2. Same material 1.5 inch to 2 inch adapter.
The two of them cost me around $2.50.
I figure that it will only cost me $10-12 or so to get another 2 inch P-trap, along with another 2 inch female to screw onto the standpipe, and included I'll get a 2 inch connector - female at both ends to accommodate the 4 inch or so extension (that will actually go in the middle of the P-trap) I'll need to make this reach the sink. Once the end of the extended P-trap is right underneath the sink outlet, a short piece of 2 inch straight will finish the connection to the 1.5-2 adapter.
My only concern is that if I glue it up, it won't be adjustable, and I figure there's no way I'm going to know exactly if it will fit, so I can't glue it at least until I'm sure it all fits. Maybe then I'll try gluing it all together, or maybe I'll use duct tape for at least one of the joints. I figure I can figure out how to make it leak free. I'm pretty sure I'll be able to disassemble it all and remove the sink and the trap if and when I want to even if I glue it all up (the room needs paint bad, and I'm going to need to get the washer and sink out of there). I will be able to get it all out because I'll get one of the 2 inch traps that have a nut in the middle (like the one I have now).
I really like the thick ABS (?) stuff compared to that flimsy thin white PVC stuff.
I'm due to replace that water heater, cause it's about 12 years old and an accident waiting to happen according to my brother. I was thinking of a 50 gallon but now I think I will put another 40 gallon in there because there's NO room to spare! In fact, I will try to free up a bit more space. I could get another 2-3 inches by moving it left almost to the gas connection, but there's a pipe whose function I don't know (I bet you do). It's sweated copper, and I just noticed it yesterday. The hot water out and cold water in are galvanized, but this copper comes from the top of the tank and is connected to a steam blow-off valve. It goes horizontally to the side of the tank and then goes down through the floor. What's that?
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Horatio Hornblower wrote:

<SNIP,SNIP>
That's a very old pressure relief valve. It dumps steam/hot water under the floor (somewhere?) if it ever opens.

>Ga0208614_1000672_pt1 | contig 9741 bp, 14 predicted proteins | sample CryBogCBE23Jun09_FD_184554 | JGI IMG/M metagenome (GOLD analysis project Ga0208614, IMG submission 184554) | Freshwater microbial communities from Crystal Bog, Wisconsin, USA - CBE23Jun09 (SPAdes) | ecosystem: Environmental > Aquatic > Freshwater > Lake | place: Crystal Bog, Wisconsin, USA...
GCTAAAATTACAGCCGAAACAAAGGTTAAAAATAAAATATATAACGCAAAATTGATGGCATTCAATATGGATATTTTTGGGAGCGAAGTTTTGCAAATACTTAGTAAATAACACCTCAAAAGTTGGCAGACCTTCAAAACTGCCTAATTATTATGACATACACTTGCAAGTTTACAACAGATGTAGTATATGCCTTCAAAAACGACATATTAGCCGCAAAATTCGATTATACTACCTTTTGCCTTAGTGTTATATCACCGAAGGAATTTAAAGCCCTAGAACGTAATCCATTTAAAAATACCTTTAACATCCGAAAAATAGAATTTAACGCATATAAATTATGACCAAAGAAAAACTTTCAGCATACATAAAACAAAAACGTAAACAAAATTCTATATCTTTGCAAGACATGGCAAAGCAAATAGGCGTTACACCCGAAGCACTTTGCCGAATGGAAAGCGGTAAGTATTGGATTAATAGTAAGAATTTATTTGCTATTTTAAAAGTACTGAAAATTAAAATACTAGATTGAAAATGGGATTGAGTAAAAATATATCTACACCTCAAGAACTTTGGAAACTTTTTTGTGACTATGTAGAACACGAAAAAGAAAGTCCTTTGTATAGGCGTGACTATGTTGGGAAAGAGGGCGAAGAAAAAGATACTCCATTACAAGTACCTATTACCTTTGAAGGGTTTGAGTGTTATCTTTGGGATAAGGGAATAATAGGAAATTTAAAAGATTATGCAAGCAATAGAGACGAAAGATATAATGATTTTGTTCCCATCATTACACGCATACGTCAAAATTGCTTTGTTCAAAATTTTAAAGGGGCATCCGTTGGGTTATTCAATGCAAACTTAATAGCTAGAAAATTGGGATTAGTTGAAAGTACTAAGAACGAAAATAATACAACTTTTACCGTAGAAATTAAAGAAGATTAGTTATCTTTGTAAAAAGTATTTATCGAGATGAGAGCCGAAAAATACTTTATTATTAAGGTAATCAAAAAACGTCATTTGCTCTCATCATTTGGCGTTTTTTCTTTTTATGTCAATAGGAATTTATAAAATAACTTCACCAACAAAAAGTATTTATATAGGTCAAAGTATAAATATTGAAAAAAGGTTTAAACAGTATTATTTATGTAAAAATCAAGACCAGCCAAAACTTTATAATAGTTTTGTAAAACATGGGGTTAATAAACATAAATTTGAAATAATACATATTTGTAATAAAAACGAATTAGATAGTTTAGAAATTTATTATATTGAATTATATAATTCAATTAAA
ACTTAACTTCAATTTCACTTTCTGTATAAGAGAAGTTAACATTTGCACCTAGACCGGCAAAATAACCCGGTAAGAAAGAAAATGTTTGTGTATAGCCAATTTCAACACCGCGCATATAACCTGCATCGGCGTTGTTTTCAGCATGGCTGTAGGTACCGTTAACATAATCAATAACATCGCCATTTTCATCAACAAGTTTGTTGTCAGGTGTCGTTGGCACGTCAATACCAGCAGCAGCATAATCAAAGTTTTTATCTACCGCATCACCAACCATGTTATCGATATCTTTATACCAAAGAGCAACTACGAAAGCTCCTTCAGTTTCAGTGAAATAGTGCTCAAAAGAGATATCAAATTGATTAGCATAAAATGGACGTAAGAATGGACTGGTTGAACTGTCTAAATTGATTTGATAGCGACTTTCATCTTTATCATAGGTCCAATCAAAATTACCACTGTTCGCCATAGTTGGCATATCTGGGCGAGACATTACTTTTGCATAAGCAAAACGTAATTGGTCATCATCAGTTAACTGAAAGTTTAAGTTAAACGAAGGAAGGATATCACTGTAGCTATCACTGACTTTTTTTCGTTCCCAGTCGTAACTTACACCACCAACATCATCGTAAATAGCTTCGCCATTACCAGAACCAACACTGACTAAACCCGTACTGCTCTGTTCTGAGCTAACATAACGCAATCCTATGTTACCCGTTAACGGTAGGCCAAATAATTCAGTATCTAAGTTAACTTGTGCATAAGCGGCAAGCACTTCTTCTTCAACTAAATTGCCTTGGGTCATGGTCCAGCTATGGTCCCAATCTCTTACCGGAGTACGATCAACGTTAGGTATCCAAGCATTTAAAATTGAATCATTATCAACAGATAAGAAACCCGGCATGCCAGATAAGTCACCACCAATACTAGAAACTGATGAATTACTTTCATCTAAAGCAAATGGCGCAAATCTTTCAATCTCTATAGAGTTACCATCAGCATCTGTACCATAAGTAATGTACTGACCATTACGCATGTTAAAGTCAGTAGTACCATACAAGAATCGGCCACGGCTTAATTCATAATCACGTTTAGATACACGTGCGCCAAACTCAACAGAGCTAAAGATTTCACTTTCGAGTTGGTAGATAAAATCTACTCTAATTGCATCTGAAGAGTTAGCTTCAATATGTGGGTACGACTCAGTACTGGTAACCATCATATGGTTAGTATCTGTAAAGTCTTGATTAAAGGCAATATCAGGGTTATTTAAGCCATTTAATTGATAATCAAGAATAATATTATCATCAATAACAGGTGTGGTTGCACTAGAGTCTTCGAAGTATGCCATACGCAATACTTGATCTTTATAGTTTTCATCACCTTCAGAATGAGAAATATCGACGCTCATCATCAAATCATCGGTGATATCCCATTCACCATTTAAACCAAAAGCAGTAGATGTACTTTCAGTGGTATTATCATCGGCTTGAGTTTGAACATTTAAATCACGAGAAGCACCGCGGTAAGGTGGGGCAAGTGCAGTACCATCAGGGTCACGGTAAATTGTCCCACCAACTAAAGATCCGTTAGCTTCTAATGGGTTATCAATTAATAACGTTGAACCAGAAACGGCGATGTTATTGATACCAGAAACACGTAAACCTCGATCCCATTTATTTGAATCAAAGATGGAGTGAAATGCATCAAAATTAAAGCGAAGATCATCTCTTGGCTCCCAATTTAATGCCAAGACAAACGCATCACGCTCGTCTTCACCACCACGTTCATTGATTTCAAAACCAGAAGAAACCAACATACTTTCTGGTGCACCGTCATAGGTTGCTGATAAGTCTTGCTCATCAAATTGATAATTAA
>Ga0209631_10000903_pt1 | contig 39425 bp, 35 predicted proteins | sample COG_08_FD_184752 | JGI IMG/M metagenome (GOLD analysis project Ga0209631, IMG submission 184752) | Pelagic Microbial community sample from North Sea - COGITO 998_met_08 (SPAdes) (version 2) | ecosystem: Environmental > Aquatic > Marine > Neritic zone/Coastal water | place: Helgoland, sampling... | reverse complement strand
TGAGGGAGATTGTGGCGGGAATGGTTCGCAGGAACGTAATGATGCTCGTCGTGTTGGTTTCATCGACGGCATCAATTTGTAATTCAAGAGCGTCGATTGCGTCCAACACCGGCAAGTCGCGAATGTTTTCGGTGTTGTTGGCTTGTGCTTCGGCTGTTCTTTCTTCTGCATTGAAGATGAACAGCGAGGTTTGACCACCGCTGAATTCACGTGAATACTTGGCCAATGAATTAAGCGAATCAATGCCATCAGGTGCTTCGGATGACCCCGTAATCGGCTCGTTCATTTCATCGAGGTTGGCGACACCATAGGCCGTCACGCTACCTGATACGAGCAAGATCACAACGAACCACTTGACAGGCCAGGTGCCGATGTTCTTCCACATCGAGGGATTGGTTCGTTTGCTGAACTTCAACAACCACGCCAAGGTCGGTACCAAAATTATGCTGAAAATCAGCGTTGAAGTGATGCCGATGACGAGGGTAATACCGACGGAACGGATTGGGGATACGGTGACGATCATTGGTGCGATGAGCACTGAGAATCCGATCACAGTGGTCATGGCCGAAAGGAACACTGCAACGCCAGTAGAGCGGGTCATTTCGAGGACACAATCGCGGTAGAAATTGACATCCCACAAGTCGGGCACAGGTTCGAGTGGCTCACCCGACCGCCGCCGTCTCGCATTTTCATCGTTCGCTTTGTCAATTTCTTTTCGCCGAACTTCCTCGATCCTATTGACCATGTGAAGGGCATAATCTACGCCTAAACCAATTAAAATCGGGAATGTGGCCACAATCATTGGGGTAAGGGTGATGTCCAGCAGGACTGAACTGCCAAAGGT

Jim
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Horatio Hornblower wrote:

<SNIP,SNIP>
Pick up a 2" "No-Hub" coupling. Cut the 2" ABS somewhere and put the coupling in; that will let you disconnect at a later time and will also give you a little freedom in aligning things.
Jim
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:Horatio Hornblower wrote: :> :<SNIP,SNIP> :> My only concern is that if I glue it up, it won't be adjustable, and I :> figure there's no way I'm going to know exactly if it will fit, so I :> can't glue it at least until I'm sure it all fits. Maybe then I'll try :> gluing it all together, or maybe I'll use duct tape for at least one of :> the joints. I figure I can figure out how to make it leak free. I'm :> pretty sure I'll be able to disassemble it all and remove the sink and :> the trap if and when I want to even if I glue it all up (the room needs :> paint bad, and I'm going to need to get the washer and sink out of :> there). I will be able to get it all out because I'll get one of the 2 :> inch traps that have a nut in the middle (like the one I have now). : : Pick up a 2" "No-Hub" coupling. Cut the 2" ABS somewhere and put the : coupling in; that will let you disconnect at a later time and will : also give you a little freedom in aligning things. : :Jim
Good, good thinking! I'm not sure, though, that there's enough room for that no-hub coupler. Gotta see. I'm downright obsessed right now with getting this right! I hope today's the day. Thanks for your help!!
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:Horatio Hornblower wrote: :> :<SNIP,SNIP> :> My only concern is that if I glue it up, it won't be adjustable, and I :> figure there's no way I'm going to know exactly if it will fit, so I :> can't glue it at least until I'm sure it all fits. Maybe then I'll try :> gluing it all together, or maybe I'll use duct tape for at least one of :> the joints. I figure I can figure out how to make it leak free. I'm :> pretty sure I'll be able to disassemble it all and remove the sink and :> the trap if and when I want to even if I glue it all up (the room needs :> paint bad, and I'm going to need to get the washer and sink out of :> there). I will be able to get it all out because I'll get one of the 2 :> inch traps that have a nut in the middle (like the one I have now). : : Pick up a 2" "No-Hub" coupling. Cut the 2" ABS somewhere and put the : coupling in; that will let you disconnect at a later time and will : also give you a little freedom in aligning things. : :Jim Do you know off hand how long a 2 inch no-hub coupling is? I haven't measured yet exactly with everything in place. I think I will be using about a 4 inch piece of 2 inch straight, that is unless I use that coupling. The coupling gives me the adjustability and flexibility I need to get it all apart. Other than that I figure that I'll need to either leave one of the fittings unglued (duct tape and hope), or maybe put the sink on risers of some kind (at least 1/4 inch). I need that 1/4+ inch of play to get the nutted connector in the P-Trap apart.
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2 and half inches. At least the ones in my newly opened up wall are.
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Three and a half inches. I happen to have one on hand from repairing a soil pipe.
.